Distributed by Astrom Editions. Ancient Greek hero cult. Proceedings of the Fifth International Seminar on Ancient Greek Cult, organized by the Department of Classical Archaeology and Ancient History, Göteborg University, 21–23 April 1995 Edited by Robin Hägg A collection of twelve papers, read at an international seminar in Göteborg, that deal with various phenomena of the ancient Greek hero cult, based on literary, iconographical and archaeological evidence. Among the special topics discussed are the hero cults in Early Iron Age Greece, the relationship between funerary ritual, the veneration of ancestors and the cult of heros, the Danaides of Argos as “ancestors”, the multilocality of heroes, patriotic heroes, the politics of the transferal of the bones of heros, the position of the Dioskouroi as Laconian heroes worshipped also in Attica, the origins of Greek hero cult in the context of overseas foundations, the heroon of Asclepius in Athens, the sacrificial rituals of Greek hero cults in Pausanias, the hero Melikertes-Palaimon at Isthmia, and the development of hero cults in the Hellenistic and Roman periods. Contents Preface (p. 7) Alexander Mazarakis Ainian | Reflections on hero cults in Early Iron Age Greece (pp. 9–36) Robin Hägg | Funerary ritual, veneration of ancestors…

Ancient Greek cult practice from the archaeological evidence

Distributed by Astrom Editions Ancient Greek cult practice from the archaeological evidence. Proceedings of the Fourth International Seminar on Ancient Greek Cult, organized by the Swedish Institute at Athens, 22–24 October 1993 Edited by Robin Hägg A collection of thirteen papers, read at an international seminar in Athens, that deal with various phenomena of Greek cult practice, analyzing the information gained from the archaeological evidence. Among the special topics discussed are cult practice in the acropolis sanctuary of Minoa on Amorgos, the sanctuaries in the Artemision of Ephesos, the role played by osteological analysis in the understanding of Greek sacrificial practice, the interpretation of animal bones and fire traces connected with ritual feasting in the Herakleion on Thasos, ritual and society in Early Iron Age Corinthia, small dedications from the Archaic temple of Poseidon at Isthmia, altars in Greek hero cults, the early history of the sanctuary of Demeter and Kore at Eleusis, a sacrificial area near the sanctuary of Apollo Daphnephoros at Eretria, terracotta plaques and other finds from the sanctuary of Demeter and the Dioscouri at Messene, the interpretation of sickles in Greek sanctuaries, changes in votive practice from Classical to Hellenistic times, and cursing in the Sanctuary…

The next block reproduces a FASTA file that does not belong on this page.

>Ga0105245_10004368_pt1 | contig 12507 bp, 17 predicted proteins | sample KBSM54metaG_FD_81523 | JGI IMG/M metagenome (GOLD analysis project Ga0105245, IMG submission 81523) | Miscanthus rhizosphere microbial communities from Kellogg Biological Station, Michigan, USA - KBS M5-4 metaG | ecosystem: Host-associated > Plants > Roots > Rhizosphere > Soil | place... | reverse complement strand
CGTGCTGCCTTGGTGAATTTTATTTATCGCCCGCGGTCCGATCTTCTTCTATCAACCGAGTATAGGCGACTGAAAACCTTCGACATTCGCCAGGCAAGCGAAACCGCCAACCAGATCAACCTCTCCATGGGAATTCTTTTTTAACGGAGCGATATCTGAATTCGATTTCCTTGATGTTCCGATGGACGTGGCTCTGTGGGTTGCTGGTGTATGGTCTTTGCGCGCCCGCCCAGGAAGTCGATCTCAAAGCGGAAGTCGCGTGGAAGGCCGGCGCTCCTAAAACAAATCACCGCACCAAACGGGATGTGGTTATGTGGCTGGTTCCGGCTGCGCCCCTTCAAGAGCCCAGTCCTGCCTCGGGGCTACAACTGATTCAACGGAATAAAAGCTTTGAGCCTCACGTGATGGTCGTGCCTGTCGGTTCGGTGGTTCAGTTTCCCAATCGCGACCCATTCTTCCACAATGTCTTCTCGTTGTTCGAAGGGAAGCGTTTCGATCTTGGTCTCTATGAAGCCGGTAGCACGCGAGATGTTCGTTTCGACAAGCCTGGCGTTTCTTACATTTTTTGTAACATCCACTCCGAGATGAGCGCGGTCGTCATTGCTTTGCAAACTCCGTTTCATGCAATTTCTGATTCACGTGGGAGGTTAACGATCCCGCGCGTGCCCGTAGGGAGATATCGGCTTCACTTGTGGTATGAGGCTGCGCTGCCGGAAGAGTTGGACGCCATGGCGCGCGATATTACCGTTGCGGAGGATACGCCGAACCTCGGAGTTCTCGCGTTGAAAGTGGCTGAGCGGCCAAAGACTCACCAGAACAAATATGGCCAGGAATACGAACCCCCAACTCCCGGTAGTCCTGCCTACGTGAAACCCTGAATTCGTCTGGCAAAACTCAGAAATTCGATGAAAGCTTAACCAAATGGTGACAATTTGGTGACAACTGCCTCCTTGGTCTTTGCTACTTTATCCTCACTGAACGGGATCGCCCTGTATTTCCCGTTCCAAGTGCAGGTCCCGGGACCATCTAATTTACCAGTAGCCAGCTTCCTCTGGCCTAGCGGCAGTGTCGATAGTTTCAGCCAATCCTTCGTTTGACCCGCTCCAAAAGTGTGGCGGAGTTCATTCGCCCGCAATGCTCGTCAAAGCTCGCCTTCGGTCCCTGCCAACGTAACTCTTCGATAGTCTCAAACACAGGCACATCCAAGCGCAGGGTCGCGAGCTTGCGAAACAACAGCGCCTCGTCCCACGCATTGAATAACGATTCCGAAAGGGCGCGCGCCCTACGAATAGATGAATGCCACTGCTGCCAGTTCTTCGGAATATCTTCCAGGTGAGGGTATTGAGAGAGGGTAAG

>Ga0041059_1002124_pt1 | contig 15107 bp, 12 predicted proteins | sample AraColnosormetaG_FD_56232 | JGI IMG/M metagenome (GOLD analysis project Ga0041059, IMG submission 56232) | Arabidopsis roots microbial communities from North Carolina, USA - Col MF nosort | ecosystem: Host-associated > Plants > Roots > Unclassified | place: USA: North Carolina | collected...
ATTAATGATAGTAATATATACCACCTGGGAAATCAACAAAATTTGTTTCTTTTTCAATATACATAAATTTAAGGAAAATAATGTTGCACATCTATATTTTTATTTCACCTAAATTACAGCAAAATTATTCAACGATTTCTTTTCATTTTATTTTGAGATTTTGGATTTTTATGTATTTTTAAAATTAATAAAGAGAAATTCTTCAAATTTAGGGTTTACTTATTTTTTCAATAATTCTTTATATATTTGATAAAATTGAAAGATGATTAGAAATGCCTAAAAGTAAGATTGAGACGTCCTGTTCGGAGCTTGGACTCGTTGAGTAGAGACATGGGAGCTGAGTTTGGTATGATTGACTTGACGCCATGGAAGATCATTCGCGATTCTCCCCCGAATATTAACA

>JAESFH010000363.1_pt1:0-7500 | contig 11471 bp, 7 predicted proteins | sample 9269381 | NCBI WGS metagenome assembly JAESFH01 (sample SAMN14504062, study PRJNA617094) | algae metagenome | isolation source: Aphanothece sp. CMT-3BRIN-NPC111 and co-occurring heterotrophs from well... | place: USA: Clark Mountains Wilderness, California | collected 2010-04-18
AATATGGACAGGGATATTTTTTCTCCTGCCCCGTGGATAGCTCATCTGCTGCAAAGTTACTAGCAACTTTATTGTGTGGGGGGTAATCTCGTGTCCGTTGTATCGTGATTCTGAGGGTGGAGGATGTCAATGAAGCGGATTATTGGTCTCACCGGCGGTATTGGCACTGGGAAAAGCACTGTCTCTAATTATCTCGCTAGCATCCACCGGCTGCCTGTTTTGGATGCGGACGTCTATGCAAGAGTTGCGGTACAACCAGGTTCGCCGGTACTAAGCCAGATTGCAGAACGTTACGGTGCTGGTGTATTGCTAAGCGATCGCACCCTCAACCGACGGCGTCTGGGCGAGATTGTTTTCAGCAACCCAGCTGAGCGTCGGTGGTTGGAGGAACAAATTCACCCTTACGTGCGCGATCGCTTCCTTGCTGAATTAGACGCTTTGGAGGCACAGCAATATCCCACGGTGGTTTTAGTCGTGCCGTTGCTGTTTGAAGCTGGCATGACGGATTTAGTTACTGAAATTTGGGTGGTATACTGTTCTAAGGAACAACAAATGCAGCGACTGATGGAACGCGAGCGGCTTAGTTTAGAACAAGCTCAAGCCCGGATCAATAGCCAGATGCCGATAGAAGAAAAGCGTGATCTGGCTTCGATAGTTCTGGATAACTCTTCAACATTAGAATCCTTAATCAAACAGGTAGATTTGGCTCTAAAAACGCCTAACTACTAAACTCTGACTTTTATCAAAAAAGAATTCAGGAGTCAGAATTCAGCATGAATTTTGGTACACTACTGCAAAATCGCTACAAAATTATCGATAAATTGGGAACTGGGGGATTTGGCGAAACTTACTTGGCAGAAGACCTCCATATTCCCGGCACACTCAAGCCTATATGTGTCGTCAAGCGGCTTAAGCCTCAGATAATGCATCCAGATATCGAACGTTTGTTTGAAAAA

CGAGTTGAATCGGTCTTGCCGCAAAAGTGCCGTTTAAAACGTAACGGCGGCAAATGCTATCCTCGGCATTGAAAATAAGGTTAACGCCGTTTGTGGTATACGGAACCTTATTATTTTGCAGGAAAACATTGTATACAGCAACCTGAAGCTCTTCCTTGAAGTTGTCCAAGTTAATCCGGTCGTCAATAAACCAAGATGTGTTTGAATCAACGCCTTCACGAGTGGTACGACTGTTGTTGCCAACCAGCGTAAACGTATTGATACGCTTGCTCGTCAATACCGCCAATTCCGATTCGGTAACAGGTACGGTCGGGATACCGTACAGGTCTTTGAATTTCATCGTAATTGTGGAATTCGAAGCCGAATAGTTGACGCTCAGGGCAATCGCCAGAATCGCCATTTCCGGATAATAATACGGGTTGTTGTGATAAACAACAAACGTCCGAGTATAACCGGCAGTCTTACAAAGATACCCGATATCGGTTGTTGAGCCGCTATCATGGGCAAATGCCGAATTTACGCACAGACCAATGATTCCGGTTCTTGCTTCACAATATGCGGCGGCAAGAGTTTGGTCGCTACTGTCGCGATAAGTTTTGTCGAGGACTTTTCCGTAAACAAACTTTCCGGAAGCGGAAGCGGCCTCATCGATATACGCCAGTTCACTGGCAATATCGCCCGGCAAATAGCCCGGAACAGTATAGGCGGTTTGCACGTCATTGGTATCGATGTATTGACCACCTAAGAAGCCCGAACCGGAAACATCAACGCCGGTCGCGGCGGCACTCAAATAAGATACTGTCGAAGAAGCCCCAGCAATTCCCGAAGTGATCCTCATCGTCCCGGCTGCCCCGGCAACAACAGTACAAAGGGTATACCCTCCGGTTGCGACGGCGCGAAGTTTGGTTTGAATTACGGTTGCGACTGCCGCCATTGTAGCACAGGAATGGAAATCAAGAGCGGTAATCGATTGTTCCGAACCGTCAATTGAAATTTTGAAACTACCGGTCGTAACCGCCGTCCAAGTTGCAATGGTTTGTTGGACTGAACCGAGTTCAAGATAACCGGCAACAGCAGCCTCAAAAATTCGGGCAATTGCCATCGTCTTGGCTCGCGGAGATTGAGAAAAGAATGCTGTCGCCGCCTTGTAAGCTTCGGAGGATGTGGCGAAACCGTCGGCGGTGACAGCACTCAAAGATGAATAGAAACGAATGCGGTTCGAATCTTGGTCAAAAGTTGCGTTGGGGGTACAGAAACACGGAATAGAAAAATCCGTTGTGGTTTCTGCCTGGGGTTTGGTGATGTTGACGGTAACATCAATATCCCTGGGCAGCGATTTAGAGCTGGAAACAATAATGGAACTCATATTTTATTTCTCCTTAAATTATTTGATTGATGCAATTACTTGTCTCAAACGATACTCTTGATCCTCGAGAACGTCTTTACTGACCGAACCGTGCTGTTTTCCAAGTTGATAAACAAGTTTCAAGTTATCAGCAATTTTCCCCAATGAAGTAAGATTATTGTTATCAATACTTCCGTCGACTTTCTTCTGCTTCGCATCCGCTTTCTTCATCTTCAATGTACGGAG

Minoan sacrificial ritual
ActaAth-8° / 1986-01-01

Published by the Swedish Institute at Athens. Distributed by Astrom Editions. Minoan sacrificial ritual. Cult practice and symbolism By Nanno Marinatos The cult practice and symbolism of Minoan sacrifice ritual are examined in this monograph. The archaeological evidence is analyzed and suggestions are made concerning the type and place of sacrifice, location of cult meals and species of sacrificial animals. The iconographical evidence supplies additional information about the priesthood, manner of sacrifice and occasions during which animals were slaughtered. Several scenes from glyptic art are discussed where sacrificial ritual is presented as a pictorial metaphor. Certain symbols are isolated and their connection with sacrificial practice is established. Through a projective mechanism, the Minoans expressed not only the importance of animal sacrifice but their perception of it as an extension of the laws of nature. Contents Introduction Part 1. The archaeological and iconographical evidence Types of animals Place of sacrifice; altars Manner of sacrifice Libations Animal rhyta and libation tables Processions Burying and burning the sacrificial animal Cult meals The skull and horns of the sacrificial animal Occasion Symbolic representations Conclusions Part 2. Symbols on seals denoting sacrifice of animals Introduction The eight-shield The sacred garment The impaled triangle Types of…